LATEST PAPER
32° Good Morning
32° Good Morning
Things to Do

The effects of climate change can be seen up close at updated American Museum of Natural History exhibit

The refurbished exhibit includes all the latest data, which you can see starting Saturday.

Brian Foo, right, a member of the exhibition

Brian Foo, right, a member of the exhibition team at the American Museum of Natural History, trains volunteers at the museum's newly updated climate change section in the David S. and Ruth L. Gottesman Hall of Planet Earth. Photo Credit: Charles Eckert

Amid a rising tide of misinformation on the devastating effects we may be having on the planet, the American Museum of Natural History is unveiling a revamped, high-tech climate change exhibit on July 7.

The new installation inside the Gottesman Hall of Planet Earth replaces a 20-year-old exhibit with the newest data collected by organizations including NASA and the National Oceanic Atmospheric Administration.

Using a media wall with changing imagery and animations with interactive panels below, visitors to the new exhibit will get a hands-on lesson about how the earth’s climate system works, how it has gotten warmer over time, how our activities have affected the climate, which ones are worse than others and the already-seen consequences of climate change.

With the turn of a dial or a slide of a lever, you can flick back and forth over time to see jaw-dropping data on how storms, sea levels and temperatures have risen across the globe, from the shrinking Arctic ice caps to the forest fires in California and more.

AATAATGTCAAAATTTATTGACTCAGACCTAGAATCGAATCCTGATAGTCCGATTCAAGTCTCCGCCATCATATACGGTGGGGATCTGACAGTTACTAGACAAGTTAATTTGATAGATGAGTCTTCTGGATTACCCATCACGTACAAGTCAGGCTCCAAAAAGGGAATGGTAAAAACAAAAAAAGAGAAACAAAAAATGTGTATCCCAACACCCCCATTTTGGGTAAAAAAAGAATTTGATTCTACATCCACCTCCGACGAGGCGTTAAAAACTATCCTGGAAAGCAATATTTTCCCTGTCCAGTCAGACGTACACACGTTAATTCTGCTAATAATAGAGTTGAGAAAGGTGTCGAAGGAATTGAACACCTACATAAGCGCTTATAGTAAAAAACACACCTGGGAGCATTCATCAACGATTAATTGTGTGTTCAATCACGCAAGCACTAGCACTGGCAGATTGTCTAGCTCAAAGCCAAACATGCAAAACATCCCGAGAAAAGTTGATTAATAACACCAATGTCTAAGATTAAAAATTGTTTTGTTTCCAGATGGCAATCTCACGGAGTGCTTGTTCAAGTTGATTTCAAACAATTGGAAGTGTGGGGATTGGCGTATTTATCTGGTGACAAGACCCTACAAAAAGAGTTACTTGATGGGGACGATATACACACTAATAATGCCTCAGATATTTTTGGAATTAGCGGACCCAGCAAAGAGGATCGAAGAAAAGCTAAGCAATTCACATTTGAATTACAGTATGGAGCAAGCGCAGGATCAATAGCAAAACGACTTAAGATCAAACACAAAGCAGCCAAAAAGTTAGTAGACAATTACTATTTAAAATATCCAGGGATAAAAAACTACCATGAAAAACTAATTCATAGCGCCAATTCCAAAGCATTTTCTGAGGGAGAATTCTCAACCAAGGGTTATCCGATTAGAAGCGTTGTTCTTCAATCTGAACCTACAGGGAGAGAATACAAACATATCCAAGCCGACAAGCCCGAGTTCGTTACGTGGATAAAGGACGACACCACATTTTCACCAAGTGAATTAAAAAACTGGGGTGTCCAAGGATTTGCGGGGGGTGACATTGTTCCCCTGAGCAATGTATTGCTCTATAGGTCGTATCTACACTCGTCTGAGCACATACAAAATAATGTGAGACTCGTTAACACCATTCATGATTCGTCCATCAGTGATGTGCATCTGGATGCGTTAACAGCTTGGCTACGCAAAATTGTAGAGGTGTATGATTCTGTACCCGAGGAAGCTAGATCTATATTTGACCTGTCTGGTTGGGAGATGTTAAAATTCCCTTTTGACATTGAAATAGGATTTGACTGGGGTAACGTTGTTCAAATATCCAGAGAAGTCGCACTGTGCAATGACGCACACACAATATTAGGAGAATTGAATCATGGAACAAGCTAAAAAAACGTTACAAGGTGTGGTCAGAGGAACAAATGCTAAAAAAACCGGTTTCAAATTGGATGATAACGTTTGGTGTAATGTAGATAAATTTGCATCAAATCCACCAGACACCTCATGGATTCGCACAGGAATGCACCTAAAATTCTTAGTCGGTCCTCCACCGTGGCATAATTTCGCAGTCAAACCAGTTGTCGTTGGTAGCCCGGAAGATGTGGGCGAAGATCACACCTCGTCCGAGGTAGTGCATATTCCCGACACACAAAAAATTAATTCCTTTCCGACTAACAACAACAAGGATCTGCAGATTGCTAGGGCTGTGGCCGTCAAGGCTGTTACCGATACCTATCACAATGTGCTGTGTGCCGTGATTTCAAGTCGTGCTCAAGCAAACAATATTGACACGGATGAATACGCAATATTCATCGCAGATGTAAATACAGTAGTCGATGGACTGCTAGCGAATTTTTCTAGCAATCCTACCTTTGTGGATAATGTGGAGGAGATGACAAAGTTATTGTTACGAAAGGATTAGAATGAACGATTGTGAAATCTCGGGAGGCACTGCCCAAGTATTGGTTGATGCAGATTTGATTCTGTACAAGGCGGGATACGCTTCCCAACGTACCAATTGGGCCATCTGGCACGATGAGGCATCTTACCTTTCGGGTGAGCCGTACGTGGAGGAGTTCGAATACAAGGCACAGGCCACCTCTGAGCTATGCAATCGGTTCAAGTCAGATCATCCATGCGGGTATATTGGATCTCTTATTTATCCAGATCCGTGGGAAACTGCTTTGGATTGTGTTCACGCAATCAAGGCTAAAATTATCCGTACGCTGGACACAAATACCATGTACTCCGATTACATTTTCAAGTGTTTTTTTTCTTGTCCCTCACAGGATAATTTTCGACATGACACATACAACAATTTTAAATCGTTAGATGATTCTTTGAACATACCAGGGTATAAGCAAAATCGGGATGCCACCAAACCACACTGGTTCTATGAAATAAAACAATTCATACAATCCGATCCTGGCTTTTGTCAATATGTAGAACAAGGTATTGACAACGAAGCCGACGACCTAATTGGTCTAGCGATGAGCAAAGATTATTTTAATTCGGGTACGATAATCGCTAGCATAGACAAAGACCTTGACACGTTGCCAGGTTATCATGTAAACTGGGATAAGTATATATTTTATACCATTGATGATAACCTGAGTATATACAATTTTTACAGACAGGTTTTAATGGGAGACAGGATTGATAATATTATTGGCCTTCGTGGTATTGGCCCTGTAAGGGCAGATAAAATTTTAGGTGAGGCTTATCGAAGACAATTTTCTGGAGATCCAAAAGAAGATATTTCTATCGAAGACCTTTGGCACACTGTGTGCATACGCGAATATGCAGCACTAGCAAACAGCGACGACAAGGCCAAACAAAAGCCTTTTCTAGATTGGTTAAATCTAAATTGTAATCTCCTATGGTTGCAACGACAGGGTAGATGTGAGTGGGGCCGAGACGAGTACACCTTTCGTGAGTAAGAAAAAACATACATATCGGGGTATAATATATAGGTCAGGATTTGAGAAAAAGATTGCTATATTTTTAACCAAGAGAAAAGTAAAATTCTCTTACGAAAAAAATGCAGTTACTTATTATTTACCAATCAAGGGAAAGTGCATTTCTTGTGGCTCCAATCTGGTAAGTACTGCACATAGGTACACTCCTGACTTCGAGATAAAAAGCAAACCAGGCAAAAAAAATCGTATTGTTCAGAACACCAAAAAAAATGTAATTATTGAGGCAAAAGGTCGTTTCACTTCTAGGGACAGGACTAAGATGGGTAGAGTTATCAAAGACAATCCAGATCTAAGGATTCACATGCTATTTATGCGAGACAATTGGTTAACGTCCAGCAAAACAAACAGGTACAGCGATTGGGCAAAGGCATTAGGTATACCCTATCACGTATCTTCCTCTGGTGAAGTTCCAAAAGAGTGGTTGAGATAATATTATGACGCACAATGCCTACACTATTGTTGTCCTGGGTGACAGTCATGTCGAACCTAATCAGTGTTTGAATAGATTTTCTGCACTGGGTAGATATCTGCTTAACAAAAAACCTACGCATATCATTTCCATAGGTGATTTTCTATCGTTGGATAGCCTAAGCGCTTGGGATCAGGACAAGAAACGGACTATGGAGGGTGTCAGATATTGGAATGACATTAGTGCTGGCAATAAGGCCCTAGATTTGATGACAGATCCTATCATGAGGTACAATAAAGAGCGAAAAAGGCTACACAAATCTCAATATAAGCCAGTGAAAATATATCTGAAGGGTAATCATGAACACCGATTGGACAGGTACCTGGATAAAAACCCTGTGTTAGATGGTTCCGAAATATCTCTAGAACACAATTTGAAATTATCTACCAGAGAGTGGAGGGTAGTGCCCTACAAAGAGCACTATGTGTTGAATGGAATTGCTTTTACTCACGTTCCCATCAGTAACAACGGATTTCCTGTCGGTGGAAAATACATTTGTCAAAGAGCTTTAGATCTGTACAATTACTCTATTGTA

One panel covers climate change’s effects on New York City alone. From flooding in the city’s infrastructure (i.e. subway stations) to the powerful storms we’ve seen in recent years (such as superstorm Sandy), the panel details how New Yorkers have had to change with climate’s effects, including the city’s CoolRoofs program in the South Bronx to keep buildings energy efficient.

There’s also an interactive model of an ice core that dates back more than 110,000 years, which is supposed to show how scientists study past and present climates to make predictions for the earth’s future.

While there’s a lot of information to unpack, the exhibit takes a big picture approach to climate change, aimed at not only sharing up-to-date information, but to encourage an evidence-based understanding of the issues by putting it in the hands of visitors, according to Rosamond Kinzler, the senior director of science education at the museum who co-curated the original Hall of Planet Earth in 1999.

Almost 20 years later, Kinzler isn’t surprised by what has transpired over the years, she told amNewYork inside the exhibit.

“The idea of [climate warming] hasn’t changed since the 1990s,” she said. “We know more now about how the science operates and we are better equipped now to model that system. Forecasts always depend on human choices ... and we now have a better understanding of how to communicate with the public.”

The museum says it’s taking on the responsibility of bringing the latest data to the people, especially in light of the continued questioning of whether climate change is even happening, according to Ellen V. Futter, the president of the museum.

“One of the most important responsibilities of the museum is to present the scientific topics of our times to the public in ways that are comprehensible, accessible and engaging,” she said in a statement. “At the same time, misinformation about climate change has become widespread and the museum’s role in fostering greater knowledge and evidence-based understanding is more urgent than ever.”

Starting Saturday, you can see the new installation at the museum, which is open from 10 a.m. to 5:45 p.m. daily at West 79th Street and Central Park West. Tickets start at $23.

 

Things to Do Photos & Videos